Gore, meanwhile, did not choose his role: The two reporters, Laura Ling and Euna Lee, are employees of his Current TV.
"Former Vice President Gore has no comment on this matter for reasons that he hopes are understandable. He is grateful for the close attention being paid by the president and members of his administration. Gore has not spoken publicly but has reportedly spoken to the families of the journalists and is coordinating closely with the White House," said a Gore spokeswoman, Kalee Kreider.
A White House spokesman, Tommy Vietor, declined to comment on the situation.
Gore is said to be ready to travel to Pyongyang as an envoy as well, and such missions have resolved previous crises with Korea. But the administration already has a lower-profile special envoy to the region, Ambassador Stephen Bosworth, and hasn't yet signaled how it will proceed.
"We are working ... in every way open to us to persuade the North Korean government to release the two journalists on a humanitarian basis. And we're going to continue to pursue every possible avenue," Secretary of State Hillary Clinton told reporters Tuesday.
One of the administration's central choices is how high to raise the profile of the situation. After the two women's arrest in March, both the White House and the women's families kept their words "carefully modulated," noted Scott Snyder, a North Korea expert at the Asia Foundation.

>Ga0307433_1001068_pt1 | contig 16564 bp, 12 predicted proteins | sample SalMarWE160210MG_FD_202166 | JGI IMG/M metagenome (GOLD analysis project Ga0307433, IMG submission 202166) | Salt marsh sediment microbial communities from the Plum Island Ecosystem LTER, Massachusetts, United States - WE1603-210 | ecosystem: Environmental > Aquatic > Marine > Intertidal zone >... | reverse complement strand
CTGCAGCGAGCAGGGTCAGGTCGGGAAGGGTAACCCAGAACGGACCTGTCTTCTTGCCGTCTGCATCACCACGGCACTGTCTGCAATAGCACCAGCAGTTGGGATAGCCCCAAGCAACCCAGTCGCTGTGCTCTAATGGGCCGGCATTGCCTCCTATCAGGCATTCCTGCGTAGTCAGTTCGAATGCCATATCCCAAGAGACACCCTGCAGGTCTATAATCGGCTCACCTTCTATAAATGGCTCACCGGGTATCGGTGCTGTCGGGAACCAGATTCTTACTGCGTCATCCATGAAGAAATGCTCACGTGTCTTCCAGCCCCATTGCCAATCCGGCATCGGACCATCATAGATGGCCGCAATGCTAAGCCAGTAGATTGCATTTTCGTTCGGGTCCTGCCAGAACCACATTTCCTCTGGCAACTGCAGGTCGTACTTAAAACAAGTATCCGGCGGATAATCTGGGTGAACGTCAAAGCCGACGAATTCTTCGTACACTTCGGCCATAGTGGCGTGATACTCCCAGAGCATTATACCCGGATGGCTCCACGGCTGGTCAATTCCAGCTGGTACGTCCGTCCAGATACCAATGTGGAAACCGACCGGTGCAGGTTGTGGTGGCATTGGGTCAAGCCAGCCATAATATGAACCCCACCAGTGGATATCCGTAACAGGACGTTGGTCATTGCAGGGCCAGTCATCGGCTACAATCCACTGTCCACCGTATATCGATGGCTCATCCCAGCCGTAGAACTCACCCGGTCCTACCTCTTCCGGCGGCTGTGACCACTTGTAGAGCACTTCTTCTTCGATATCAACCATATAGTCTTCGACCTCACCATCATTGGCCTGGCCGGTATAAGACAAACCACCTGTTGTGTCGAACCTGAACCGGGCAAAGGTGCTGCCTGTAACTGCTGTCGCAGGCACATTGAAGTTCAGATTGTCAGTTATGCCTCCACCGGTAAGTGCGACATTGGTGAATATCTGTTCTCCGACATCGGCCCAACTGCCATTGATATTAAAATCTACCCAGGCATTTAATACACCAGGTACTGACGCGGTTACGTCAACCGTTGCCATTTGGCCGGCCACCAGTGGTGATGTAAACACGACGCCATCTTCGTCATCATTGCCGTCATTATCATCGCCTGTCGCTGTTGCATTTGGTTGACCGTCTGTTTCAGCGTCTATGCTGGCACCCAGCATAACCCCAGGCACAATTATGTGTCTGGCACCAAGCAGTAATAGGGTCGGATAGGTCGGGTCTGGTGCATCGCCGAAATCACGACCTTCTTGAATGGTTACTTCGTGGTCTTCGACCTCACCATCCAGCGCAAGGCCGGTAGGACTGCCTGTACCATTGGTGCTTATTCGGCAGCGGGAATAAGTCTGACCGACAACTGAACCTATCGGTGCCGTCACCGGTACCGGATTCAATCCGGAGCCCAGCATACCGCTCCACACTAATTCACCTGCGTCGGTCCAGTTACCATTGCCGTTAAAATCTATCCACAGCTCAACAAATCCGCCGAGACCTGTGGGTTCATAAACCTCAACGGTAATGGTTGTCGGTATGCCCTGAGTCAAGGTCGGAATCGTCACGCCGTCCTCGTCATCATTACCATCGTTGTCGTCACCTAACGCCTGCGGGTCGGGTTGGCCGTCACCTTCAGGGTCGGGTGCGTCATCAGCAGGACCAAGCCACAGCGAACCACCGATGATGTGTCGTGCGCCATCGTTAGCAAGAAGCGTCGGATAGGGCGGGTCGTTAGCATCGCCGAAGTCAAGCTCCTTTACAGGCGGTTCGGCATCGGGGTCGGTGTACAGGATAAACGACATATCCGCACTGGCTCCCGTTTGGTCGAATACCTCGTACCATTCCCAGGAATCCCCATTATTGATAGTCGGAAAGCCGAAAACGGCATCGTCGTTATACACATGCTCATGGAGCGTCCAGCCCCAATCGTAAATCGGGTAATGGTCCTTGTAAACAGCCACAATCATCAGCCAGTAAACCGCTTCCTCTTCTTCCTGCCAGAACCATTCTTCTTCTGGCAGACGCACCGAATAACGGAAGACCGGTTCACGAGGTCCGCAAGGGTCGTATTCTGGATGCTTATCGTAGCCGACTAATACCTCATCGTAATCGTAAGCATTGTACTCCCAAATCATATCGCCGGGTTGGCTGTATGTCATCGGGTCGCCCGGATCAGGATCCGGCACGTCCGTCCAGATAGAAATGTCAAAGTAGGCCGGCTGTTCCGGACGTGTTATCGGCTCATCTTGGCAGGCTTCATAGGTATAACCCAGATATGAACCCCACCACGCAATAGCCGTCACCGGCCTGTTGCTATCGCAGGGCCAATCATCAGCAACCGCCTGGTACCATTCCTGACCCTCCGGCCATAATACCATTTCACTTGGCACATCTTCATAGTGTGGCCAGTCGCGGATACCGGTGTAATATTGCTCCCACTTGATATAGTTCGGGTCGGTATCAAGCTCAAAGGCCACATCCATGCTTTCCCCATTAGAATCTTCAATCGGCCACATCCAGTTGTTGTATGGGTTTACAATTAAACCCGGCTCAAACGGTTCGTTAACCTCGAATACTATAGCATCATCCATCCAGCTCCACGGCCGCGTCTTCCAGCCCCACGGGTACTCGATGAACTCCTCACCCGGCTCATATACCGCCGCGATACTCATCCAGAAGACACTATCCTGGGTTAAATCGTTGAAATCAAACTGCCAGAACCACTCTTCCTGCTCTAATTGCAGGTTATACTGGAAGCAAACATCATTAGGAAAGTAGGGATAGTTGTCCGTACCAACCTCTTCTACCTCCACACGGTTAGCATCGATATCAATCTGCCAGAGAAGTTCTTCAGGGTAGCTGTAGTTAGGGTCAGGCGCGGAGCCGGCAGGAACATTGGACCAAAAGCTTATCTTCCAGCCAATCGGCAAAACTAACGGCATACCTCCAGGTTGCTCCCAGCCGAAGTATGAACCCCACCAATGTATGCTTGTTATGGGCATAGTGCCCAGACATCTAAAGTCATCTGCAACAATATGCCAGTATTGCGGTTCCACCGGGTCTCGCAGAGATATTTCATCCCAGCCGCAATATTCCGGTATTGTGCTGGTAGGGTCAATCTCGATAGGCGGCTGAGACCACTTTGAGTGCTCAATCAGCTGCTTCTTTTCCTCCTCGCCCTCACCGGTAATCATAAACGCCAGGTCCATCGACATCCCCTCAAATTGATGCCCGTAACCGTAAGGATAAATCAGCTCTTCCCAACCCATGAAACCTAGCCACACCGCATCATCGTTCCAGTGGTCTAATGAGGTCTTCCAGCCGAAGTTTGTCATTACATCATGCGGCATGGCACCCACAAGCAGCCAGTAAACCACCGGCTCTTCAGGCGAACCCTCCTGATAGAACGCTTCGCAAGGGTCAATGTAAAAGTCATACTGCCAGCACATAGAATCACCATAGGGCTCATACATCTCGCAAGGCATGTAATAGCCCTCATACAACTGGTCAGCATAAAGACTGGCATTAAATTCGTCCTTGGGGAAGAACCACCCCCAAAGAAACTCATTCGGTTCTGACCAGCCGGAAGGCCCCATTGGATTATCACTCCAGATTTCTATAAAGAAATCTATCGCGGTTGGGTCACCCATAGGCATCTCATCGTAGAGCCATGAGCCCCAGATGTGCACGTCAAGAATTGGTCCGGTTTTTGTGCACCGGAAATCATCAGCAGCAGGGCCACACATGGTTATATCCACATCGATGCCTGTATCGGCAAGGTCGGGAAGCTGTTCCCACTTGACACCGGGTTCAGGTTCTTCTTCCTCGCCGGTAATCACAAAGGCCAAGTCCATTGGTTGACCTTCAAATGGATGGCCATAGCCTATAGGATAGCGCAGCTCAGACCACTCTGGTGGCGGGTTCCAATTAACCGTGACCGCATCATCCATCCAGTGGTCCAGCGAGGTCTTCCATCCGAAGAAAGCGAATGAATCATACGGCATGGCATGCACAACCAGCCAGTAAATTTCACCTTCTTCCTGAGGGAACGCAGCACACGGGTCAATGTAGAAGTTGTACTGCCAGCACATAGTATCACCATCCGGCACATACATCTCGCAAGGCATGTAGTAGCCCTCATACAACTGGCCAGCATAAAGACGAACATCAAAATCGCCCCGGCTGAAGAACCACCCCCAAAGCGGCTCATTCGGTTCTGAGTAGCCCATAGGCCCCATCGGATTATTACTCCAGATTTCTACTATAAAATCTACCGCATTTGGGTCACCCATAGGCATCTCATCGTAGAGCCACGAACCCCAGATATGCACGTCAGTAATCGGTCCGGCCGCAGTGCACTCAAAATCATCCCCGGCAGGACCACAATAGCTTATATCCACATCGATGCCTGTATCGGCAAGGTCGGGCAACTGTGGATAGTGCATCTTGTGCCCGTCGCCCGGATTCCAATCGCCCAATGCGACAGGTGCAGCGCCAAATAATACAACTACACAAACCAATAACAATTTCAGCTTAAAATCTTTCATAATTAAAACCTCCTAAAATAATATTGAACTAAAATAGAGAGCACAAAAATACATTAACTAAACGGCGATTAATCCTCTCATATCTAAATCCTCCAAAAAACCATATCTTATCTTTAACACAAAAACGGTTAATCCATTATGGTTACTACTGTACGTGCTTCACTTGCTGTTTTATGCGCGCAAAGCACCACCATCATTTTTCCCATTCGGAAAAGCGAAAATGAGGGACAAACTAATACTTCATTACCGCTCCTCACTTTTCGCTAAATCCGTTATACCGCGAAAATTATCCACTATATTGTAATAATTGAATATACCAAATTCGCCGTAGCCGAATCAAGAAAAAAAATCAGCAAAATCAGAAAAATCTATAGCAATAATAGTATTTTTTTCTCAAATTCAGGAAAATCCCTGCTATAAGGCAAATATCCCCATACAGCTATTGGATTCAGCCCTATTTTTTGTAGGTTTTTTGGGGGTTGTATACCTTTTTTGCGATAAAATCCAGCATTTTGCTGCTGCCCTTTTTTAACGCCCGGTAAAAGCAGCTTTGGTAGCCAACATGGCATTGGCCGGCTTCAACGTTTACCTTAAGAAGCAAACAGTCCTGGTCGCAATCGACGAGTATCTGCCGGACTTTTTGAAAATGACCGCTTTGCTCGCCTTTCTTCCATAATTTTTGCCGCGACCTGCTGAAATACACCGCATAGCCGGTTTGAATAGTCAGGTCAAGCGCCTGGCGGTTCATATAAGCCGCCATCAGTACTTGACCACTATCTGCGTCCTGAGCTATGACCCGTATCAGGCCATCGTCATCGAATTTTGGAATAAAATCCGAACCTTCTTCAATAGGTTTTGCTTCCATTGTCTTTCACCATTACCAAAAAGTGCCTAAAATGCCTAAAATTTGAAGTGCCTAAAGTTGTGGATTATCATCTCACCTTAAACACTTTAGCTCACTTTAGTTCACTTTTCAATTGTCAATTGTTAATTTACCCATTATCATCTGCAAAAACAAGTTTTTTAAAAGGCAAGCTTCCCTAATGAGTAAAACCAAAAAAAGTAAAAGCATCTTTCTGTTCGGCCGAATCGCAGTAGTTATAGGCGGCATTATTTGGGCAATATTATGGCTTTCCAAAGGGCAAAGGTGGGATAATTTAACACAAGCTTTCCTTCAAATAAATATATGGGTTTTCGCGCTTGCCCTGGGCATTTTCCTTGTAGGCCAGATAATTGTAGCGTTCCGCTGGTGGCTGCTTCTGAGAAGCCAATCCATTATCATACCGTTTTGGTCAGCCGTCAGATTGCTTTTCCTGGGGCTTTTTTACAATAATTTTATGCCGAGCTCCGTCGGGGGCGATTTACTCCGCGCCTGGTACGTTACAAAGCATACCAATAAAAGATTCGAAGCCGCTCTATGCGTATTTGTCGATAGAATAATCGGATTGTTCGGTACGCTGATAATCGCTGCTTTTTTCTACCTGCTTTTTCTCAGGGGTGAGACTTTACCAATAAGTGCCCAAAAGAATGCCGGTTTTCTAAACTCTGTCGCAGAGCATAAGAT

"The logic is essentially that there are past precedents under which it's been possible to secure the release of Americans detained in North Korea by handling it in a low-profile way," said Snyder. The White House aim is "to play this down so as not to give the North Koreans the perception that they have a lot of leverage and to keep the 'humanitarian' separate from the political.
"But of course in North Korea, everything is political, so they're looking for signals in one form or another that there's a change in the political environment here."
That, experts said, is where the public discipline is so important: The White House considers it crucial not to send mixed signals to North Korea.
Now the key decision is whether to elevate the crisis by sending a high-profile envoy.
"The advantage of an Al Gore or a Bill Richardson is that by bumping it up so high, you have the potential to get around this problem where every underling [of Kim] can't do anything but make the hardest-line decision," said Gordon Flake, a North Korea expert who is president of the Maureen and Mike Mansfield Foundation. "But by raising the profile of the person who goes, be it Gore or Richardson, you also raise the stakes. You have to be pretty careful about it. You want to make sure there is a deal done in advance that they would be released before that person goes."
Korea analysts see Gore as the likelier envoy, in part because Richardson was seen as campaigning for the role in his television appearances. But Richardson's desire for the role, amid a painful lame-duck governorship shadowed by a withdrawn Cabinet nomination and ongoing investigations, is evident.
"I'm sure North Korea is probably a relatively friendly place to him right now," said Flake.